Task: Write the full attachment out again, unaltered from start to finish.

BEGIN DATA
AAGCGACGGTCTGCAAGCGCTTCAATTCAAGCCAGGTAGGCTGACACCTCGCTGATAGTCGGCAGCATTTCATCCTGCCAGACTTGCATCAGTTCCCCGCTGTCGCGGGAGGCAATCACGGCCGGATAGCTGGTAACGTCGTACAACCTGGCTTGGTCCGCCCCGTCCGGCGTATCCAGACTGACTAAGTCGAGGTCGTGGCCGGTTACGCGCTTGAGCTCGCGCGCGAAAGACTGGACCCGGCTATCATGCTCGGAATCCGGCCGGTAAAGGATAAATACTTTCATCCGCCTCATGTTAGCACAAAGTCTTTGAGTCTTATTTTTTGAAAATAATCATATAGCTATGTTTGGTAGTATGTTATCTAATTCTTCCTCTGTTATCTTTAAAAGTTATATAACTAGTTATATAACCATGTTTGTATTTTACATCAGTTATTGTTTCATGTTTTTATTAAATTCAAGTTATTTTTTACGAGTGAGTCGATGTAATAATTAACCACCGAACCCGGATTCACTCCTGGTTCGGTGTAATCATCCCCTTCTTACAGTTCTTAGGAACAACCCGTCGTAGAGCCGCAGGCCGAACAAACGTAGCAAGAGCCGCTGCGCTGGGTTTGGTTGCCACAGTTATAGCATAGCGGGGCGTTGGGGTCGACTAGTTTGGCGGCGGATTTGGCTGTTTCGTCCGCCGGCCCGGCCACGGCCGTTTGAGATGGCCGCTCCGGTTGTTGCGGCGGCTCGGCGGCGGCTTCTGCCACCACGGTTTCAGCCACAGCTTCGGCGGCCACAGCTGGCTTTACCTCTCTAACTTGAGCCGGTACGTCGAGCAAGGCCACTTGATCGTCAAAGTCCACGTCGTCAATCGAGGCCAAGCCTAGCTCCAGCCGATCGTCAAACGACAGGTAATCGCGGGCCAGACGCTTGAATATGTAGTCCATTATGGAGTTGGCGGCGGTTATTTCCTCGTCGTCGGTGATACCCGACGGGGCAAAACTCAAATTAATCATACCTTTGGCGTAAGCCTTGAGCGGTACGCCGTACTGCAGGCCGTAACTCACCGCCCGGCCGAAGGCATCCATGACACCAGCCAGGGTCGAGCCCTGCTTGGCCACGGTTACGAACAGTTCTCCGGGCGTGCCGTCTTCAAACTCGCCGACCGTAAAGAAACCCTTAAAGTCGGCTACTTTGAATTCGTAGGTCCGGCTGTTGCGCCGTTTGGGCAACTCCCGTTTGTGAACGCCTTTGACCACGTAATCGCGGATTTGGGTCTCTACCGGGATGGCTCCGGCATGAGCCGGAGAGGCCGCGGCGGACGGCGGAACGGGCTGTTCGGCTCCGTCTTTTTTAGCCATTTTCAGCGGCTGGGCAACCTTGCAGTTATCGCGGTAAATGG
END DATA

AAGCGACGGTCTGCAAGCGCTTCAATTCAAGCCAGGTAGGCTGACACCTCGCTGATAGTCGGCAGCATTTCATCCTGCCAGACTTGCATCAGTTCCCCGCTGTCGCGGGAGGCAATCACGGCCGGATAGCTGGTAACGTCGTACAACCTGGCTTGGTCCGCCCCGTCCGGCGTATCCAGACTGACTAAGTCGAGGTCGTGGCCGGTTACGCGCTTGAGCTCGCGCGCGAAAGACTGGACCCGGCTATCATGCTCGGAATCCGGCCGGTAAAGGATAAATACTTTCATCCGCCTCATGTTAGCACAAAGTCTTTGAGTCTTATTTTTTGAAAATAATCATATAGCTATGTTTGGTAGTATGTTATCTAATTCTTCCTCTGTTATCTTTAAAAGTTATATAACTAGTTATATAACCATGTTTGTATTTTACATCAGTTATTGTTTCATGTTTTTATTAAATTCAAGTTATTTTTTACGAGTGAGTCGATGTAATAATTAACCACCGAACCCGGATTCACTCCTGGTTCGGTGTAATCATCCCCTTCTTACAGTTCTTAGGAACAACCCGTCGTAGAGCCGCAGGCCGAACAAACGTAGCAAGAGCCGCTGCGCTGGGTTTGGTTGCCACAGTTATAGCATAGCGGGGCGTTGGGGTCGACTAGTTTGGCGGCGGATTTGGCTGTTTCGTCCGCCGGCCCGGCCACGGCCGTTTGAGATGGCCGCTCCGGTTGTTGCGGCGGCTCGGCGGCGGCTTCTGCCACCACGGTTTCAGCCACAGCTTCGGCGGCCACAGCTGGCTTTACCTCTCTAACTTGAGCCGGTACGTCGAGCAAGGCCACTTGATCGTCAAAGTCCACGTCGTCAATCGAGGCCAAGCCTAGCTCCAGCCGATCGTCAAACGACAGGTAATCGCGGGCCAGACGCTTGAATATGTAGTCCATTATGGAGTTGGCGGCGGTTATTTCCTCGTCGTCGGTGATACCCGACGGGGCAAAACTCAAATTAATCATACCTTTGGCGTAAGCCTTGAGCGGTACGCCGTACTGCAGGCCGTAACTCACCGCCCGGCCGAAGGCATCCATGACACCAGCCAGGGTCGAGCCCTGCTTGGCCACGGTTACGAACAGTTCTCCGGGCGTGCCGTCTTCAAACTCGCCGACCGTAAAGAAACCCTTAAAGTCGGCTACTTTGAATTCGTAGGTCCGGCTGTTGCGCCGTTTGGGCAACTCCCGTTTGTGAACGCCTTTGACCACGTAATCGCGGATTTGGGTCTCTACCGGGATGGCTCCGGCATGAGCCGGAGAGGCCGCGGCGGACGGCGGAACGGGCTGTTCGGCTCCGTCTTTTTTAGCCATTTTCAGCGGCTGGGCAACCTTGCAGTTATCGCGGTAAATGG